New Delhi : India loses at least $7.2 billion per year as healthcare expenditure due to tobacco consumption, experts said Thursday, as the World No Tobacco Day was observed around the globe.
"Over 900,000 Indians lose their lives due to tobacco consumption every year and in monetary terms the country loses at least $7.2 billion as health expenditure due to it," said K. Srinath Reddy, head of the Public Health Foundation of India (PHFI).
PHFI is a public-private initiative to devise ways to tackle the menace of tobacco addiction and help the health ministry in policy decisions.
"Tobacco consumption is associated with 25 diseases with cardio-vascular problems, cancer and diabetes being the major ones. Studies have also found that tobacco consumption is increasing the chance of tuberculosis," Reddy, a former head of cardiology at the All India Institute of Medical Sciences (AIIMS), told IANS.
He said more and more Indian women, either from the poor class or the upper middle class, were falling prey to gimmicks of tobacco manufacturing companies.
"Either an illiterate woman in some remote village of Haryana is chewing a gutkha packet or a working lady in a metropolitan city is smoking. Women forget that smoking leads pregnancy complications and takes away their beauty early," he said.
Experts were also against smoking scenes in films.
"No person, whosoever it is, should smoke on screen. They are celebrities and influence public mind," said K.K. Kapoor, member of the Discipline Committee of Delhi Medical Council.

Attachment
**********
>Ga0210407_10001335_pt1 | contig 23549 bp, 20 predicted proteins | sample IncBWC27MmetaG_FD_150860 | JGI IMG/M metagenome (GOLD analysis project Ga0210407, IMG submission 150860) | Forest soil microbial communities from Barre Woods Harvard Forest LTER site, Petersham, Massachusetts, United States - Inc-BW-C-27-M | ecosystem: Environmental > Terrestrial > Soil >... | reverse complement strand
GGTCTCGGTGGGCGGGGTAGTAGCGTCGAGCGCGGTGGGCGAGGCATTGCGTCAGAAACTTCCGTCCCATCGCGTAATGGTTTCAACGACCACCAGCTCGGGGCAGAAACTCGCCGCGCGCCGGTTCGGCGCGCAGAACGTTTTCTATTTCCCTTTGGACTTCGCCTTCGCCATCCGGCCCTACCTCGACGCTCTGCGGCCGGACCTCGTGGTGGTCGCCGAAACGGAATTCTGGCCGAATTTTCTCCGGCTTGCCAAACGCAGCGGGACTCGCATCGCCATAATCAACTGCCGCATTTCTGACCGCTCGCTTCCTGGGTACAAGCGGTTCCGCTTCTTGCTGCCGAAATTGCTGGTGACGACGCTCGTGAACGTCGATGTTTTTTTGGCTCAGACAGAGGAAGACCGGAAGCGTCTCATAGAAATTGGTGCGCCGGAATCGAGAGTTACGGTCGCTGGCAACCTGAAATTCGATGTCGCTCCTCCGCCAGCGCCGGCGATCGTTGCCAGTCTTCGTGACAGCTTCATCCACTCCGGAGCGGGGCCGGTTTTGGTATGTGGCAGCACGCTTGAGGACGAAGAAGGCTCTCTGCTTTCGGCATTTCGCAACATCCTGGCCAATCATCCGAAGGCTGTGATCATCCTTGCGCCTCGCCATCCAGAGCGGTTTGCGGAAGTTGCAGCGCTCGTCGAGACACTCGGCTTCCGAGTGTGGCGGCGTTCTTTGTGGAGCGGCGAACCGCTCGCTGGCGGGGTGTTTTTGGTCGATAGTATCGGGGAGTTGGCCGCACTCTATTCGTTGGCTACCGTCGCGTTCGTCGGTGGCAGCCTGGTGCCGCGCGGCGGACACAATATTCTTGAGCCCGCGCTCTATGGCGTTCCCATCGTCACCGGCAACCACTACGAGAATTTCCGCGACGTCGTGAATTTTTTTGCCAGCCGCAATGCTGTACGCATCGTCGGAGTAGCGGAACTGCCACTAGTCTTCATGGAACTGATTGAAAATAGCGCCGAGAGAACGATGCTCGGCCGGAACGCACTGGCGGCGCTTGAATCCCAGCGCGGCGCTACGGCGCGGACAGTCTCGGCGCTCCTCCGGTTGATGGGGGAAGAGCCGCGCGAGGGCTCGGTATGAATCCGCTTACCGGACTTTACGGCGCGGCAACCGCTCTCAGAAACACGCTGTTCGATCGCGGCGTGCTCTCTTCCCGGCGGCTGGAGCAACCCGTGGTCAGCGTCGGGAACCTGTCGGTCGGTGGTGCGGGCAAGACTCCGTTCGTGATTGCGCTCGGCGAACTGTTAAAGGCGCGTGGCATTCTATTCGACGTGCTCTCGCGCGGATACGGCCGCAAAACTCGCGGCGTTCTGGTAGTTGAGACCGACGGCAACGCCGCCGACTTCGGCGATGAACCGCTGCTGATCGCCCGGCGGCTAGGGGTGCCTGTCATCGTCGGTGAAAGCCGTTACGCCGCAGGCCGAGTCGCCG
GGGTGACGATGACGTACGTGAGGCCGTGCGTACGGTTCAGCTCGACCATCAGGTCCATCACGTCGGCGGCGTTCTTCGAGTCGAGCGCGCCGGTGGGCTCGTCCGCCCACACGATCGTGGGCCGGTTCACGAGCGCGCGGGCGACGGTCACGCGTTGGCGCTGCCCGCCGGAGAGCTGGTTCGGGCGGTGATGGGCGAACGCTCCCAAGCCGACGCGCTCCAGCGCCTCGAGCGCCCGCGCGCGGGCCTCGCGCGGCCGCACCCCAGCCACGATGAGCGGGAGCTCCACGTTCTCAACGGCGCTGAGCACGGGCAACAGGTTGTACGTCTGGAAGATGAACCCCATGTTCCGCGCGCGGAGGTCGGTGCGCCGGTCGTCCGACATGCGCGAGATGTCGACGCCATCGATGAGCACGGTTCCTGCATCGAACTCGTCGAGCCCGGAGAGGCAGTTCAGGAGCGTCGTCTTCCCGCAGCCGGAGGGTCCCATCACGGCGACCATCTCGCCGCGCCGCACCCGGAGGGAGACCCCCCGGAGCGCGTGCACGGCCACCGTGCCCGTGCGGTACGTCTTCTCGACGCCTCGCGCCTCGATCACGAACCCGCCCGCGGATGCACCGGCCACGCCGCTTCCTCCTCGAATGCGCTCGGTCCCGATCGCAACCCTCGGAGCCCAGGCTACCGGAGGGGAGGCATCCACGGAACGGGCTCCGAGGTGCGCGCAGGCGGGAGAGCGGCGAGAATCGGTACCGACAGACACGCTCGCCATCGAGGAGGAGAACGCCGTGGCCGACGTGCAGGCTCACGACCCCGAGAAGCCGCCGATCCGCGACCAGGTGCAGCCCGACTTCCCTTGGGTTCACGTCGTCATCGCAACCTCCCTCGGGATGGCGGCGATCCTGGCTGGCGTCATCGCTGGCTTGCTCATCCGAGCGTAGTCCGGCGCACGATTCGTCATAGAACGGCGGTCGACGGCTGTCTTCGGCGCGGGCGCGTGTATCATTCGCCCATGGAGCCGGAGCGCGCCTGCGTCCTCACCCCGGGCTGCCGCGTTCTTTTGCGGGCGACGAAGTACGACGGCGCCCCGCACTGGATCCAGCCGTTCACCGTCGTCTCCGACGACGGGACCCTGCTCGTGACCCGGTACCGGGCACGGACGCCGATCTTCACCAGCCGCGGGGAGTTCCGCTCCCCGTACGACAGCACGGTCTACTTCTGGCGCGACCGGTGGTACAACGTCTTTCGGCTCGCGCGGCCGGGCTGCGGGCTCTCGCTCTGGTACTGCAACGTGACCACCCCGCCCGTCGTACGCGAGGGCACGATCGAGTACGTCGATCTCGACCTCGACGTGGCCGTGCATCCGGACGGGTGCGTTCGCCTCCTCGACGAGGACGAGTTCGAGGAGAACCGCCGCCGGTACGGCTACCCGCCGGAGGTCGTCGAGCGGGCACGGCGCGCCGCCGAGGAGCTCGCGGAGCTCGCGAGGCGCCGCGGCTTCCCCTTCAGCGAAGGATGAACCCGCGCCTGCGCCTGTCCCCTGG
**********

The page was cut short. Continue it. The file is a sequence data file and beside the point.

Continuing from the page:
"They are public figures and influence young minds largely. How can they be allowed to smoke and help a bad habit flourish? A blanket ban on smoking in films and TV serials is the call of the hour.
"Any public figures, sports persons or film stars promoting tobacco are equal to criminals. They rob the nation of its most valuable possession of youth and vigour," said Kapoor, a former president of Delhi Medical Association.
K. Rehman, regional advisor the World Health Organisation (WHO), India, said that on the World No Tobacco Day, India must extend its anti-tobacco awareness programme and dissuade more and more people from the killing habit.
Stressing the loss of the human capital due to tobacco, Reddy said a regular tobacco consumer loses nearly 11 years of life. "And in case of a teenager taking to tobacco, he is estimated to lose nearly 27 years of his life expectance."
Said Ramesh Srivastava, who has quit smoking after 30 years: "It's a medical necessity and all depends on the will power. I was a smoker between 1969 and 1999 but I have quit smoking and am feeling better.
"Earlier I used to feel tired in the morning but I can feel the difference now. I will advise youngsters to quit smoking as it is good for their health," Srivastava said.
In a bid to spread the message of the ill effects of smoking and curb the growing number of people who are resorting to taking a puff, the WHO organised a series of events across the country to mark the day.
From staging street plays and organising rallies to setting up information booths and awareness camps and screening films emphasising the ill-effects of tobacco, a range of activities by WHO have been on for more than a week.
In Mumbai, for instance, WHO had organised a press meet with film celebrities and those from the fashion world to spread the message that tobacco can kill.
A film depicting harmful effects of smoking in public places and instances where the law has not been stringent enough to curb it has been screened at various places in Chandigarh since May 29.